For a total of 14 years, Pete Souza worked tirelessly as the official White House photographer through two very different administrations. He began under the Reagan administration from 1983-1989 then moved onto the Chicago Tribune until Barack Obama's presidency brought him back to the role. For the last eight years, he gained more intimate access than many of his predecessors. "It's all about trust and access," Souza said at a recent presentation of his behind the scenes photos at the Met. "He trusted me, thus he gave me the access." Souza noted his prior interactions with Obama when he was a senator in Chicago as a major contribution to their rapport and friendship—two integral elements in his photographic process. "I don't think I'm the best photographer in the work. I think I'm a competent photographer, but I think I was the right person to photograph Barack Obama."
Souza left the position with the change in administration in January and has since been very active on Instagram and is currently working on a book entitled, Obama: An Intimate Portrait, to be released this November. He spent the evening discussing his relationship to the presidential family, tearing up at times when he talked about Sasha and Malia growing up or the loss of Beau Biden.
The evening was filled with human moments of this nature. Rather than a contract photographer sitting on the stage speaking of his job, Souza embodied an old family friend recounting tender memories. He cited Yoichi Okamoto as his biggest influence for his vision of the position. Okamoto was Lyndon Johnson's photographer and the first official White House photographer. He is widely heralded as a pioneer of the field who changed the way administrations were photographed from distanced and traditional to intimate and artful. Souza referenced his own widely varied experiences from the Raegan administration to the Obama administration, including a transition from film to digital, age discrepancies—Raegan was almost 50 years older than him at the time with no kids in the White House—and a more formal era as reasons for the more intimate portraits he was able to capture over the last eight years with Obama. But he stressed his unwavering mission in both positions: "I was documenting for history at the end of the day."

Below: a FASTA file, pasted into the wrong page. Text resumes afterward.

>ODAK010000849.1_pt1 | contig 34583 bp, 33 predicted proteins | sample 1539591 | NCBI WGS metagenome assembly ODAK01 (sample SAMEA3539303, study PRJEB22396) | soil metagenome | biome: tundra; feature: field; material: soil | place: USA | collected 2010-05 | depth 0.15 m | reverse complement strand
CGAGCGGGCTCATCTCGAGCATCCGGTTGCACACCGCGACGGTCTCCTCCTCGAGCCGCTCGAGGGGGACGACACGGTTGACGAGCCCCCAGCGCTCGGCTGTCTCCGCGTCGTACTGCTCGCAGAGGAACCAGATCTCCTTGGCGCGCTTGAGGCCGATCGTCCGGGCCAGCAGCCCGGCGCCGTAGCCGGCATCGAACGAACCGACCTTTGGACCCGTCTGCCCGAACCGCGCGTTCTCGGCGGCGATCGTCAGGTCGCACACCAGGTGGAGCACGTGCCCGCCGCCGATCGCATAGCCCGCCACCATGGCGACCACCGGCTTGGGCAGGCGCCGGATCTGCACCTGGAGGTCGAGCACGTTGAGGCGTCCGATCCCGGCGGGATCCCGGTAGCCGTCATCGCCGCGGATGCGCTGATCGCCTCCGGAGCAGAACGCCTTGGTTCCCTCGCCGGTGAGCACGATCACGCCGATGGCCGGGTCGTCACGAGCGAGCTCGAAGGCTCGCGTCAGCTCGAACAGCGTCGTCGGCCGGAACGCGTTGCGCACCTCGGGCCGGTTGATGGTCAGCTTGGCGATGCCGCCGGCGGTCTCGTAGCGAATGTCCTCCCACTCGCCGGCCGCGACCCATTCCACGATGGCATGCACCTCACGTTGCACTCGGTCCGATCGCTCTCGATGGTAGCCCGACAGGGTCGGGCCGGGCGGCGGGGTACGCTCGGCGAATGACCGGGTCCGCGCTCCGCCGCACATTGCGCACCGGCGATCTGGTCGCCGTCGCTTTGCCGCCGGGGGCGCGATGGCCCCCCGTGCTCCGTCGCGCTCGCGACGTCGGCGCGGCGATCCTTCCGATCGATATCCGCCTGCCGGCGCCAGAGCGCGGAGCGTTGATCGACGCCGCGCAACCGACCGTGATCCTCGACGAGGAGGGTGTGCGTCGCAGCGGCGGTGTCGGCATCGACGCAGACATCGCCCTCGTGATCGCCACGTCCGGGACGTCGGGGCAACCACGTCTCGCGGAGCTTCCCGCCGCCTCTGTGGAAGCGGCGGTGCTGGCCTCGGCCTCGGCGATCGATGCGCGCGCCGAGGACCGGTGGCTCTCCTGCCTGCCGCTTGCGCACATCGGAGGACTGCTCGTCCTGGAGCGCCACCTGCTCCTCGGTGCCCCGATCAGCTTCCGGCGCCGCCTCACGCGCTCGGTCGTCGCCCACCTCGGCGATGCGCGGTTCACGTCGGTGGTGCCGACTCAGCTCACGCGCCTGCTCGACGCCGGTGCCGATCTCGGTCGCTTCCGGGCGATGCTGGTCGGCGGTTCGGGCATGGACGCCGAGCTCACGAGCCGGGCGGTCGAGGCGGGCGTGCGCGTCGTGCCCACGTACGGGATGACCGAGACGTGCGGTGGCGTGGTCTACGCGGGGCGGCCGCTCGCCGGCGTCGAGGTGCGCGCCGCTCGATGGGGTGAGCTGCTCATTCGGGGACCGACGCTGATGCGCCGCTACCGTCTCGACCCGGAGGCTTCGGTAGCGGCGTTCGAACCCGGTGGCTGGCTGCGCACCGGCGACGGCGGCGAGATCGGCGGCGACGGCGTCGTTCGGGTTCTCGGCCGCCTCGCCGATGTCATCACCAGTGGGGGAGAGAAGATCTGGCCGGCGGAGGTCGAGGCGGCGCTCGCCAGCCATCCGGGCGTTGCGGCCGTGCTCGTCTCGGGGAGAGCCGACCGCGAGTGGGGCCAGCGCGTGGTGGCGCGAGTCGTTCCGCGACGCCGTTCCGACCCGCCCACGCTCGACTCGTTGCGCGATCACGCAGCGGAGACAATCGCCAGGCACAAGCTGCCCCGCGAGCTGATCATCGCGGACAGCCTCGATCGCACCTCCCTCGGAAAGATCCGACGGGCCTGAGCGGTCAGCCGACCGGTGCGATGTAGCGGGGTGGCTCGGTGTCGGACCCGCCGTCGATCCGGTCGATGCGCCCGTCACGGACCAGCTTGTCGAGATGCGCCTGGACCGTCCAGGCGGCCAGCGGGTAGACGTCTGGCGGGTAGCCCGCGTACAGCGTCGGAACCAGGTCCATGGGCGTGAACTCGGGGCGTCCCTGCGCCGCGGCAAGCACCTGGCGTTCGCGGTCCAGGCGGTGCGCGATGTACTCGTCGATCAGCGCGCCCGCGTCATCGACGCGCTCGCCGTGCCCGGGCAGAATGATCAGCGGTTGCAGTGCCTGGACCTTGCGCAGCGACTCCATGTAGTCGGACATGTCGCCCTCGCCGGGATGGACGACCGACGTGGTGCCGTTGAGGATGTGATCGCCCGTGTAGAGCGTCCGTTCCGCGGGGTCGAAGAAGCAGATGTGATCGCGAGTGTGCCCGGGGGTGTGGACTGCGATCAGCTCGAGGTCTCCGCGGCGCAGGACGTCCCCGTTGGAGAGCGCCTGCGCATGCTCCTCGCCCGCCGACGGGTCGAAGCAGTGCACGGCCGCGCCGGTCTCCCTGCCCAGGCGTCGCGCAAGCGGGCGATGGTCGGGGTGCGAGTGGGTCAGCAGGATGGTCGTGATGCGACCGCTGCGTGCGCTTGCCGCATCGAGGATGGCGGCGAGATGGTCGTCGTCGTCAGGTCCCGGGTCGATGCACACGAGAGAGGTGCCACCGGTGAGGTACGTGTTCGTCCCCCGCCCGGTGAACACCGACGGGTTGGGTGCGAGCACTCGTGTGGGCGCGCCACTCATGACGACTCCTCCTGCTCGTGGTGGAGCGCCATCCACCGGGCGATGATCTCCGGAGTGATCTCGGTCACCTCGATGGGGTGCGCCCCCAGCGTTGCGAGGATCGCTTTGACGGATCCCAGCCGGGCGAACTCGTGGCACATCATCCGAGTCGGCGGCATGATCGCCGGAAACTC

While the conversation often centered on technological changes in social media and digital photography, the highlights of the evening lay in Souza's private anecdotes. They were often humorous, like the time when, after the second inauguration, he asked the POTUS if he could ride in the limo with him and Michelle, to which Obama responded with a straight face, "Michelle and I were planning to make out"; or, one afternoon when Obama stepped in to coach his daughters' basketball game and, "he thinks it's like the NBA finals," Souza recalls of Obama's competitive nature. Yet also poignant moments, such as the day of the Sandy Hook shootings. "He was thinking about it as a parent more than anything," Souza said, recalling when Malia came into the office that day after school and Obama gave her a long hug and wouldn't let her go. Above all, Souza's reflections weaved a story of a presidency without pretensions. The normal, human lives of one family leading a country full of other families, just like them.